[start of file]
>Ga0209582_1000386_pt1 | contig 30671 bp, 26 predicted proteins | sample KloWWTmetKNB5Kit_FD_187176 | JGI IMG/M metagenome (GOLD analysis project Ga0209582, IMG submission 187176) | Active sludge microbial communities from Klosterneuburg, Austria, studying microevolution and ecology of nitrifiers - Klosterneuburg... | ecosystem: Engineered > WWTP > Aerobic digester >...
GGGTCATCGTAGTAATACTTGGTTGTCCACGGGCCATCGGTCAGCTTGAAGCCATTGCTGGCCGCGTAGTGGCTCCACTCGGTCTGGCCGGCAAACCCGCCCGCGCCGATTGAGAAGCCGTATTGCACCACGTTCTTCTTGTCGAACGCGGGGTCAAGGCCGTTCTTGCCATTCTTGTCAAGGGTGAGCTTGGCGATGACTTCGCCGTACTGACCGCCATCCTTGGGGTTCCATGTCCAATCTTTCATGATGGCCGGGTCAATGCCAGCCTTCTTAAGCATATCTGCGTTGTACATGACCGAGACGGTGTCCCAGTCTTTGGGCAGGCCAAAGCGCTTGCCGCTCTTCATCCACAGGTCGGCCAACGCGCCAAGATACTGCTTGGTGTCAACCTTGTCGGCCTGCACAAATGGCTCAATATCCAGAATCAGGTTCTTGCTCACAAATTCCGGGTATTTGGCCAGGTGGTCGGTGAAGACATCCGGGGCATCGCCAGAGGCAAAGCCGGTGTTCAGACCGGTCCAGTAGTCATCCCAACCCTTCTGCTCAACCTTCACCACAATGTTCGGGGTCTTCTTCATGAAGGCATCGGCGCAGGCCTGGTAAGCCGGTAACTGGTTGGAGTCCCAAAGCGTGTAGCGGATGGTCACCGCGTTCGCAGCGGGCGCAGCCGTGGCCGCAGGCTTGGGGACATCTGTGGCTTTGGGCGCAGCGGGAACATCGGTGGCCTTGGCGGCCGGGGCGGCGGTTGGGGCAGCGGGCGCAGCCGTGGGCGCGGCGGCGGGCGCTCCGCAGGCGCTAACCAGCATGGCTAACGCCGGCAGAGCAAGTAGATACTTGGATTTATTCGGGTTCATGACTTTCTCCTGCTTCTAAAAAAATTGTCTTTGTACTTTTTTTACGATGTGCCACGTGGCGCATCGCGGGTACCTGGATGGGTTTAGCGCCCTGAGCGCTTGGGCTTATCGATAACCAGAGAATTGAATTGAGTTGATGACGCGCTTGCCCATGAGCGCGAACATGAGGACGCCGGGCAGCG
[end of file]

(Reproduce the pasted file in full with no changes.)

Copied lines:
>Ga0209582_1000386_pt1 | contig 30671 bp, 26 predicted proteins | sample KloWWTmetKNB5Kit_FD_187176 | JGI IMG/M metagenome (GOLD analysis project Ga0209582, IMG submission 187176) | Active sludge microbial communities from Klosterneuburg, Austria, studying microevolution and ecology of nitrifiers - Klosterneuburg... | ecosystem: Engineered > WWTP > Aerobic digester >...
GGGTCATCGTAGTAATACTTGGTTGTCCACGGGCCATCGGTCAGCTTGAAGCCATTGCTGGCCGCGTAGTGGCTCCACTCGGTCTGGCCGGCAAACCCGCCCGCGCCGATTGAGAAGCCGTATTGCACCACGTTCTTCTTGTCGAACGCGGGGTCAAGGCCGTTCTTGCCATTCTTGTCAAGGGTGAGCTTGGCGATGACTTCGCCGTACTGACCGCCATCCTTGGGGTTCCATGTCCAATCTTTCATGATGGCCGGGTCAATGCCAGCCTTCTTAAGCATATCTGCGTTGTACATGACCGAGACGGTGTCCCAGTCTTTGGGCAGGCCAAAGCGCTTGCCGCTCTTCATCCACAGGTCGGCCAACGCGCCAAGATACTGCTTGGTGTCAACCTTGTCGGCCTGCACAAATGGCTCAATATCCAGAATCAGGTTCTTGCTCACAAATTCCGGGTATTTGGCCAGGTGGTCGGTGAAGACATCCGGGGCATCGCCAGAGGCAAAGCCGGTGTTCAGACCGGTCCAGTAGTCATCCCAACCCTTCTGCTCAACCTTCACCACAATGTTCGGGGTCTTCTTCATGAAGGCATCGGCGCAGGCCTGGTAAGCCGGTAACTGGTTGGAGTCCCAAAGCGTGTAGCGGATGGTCACCGCGTTCGCAGCGGGCGCAGCCGTGGCCGCAGGCTTGGGGACATCTGTGGCTTTGGGCGCAGCGGGAACATCGGTGGCCTTGGCGGCCGGGGCGGCGGTTGGGGCAGCGGGCGCAGCCGTGGGCGCGGCGGCGGGCGCTCCGCAGGCGCTAACCAGCATGGCTAACGCCGGCAGAGCAAGTAGATACTTGGATTTATTCGGGTTCATGACTTTCTCCTGCTTCTAAAAAAATTGTCTTTGTACTTTTTTTACGATGTGCCACGTGGCGCATCGCGGGTACCTGGATGGGTTTAGCGCCCTGAGCGCTTGGGCTTATCGATAACCAGAGAATTGAATTGAGTTGATGACGCGCTTGCCCATGAGCGCGAACATGAGGACGCCGGGCAGCG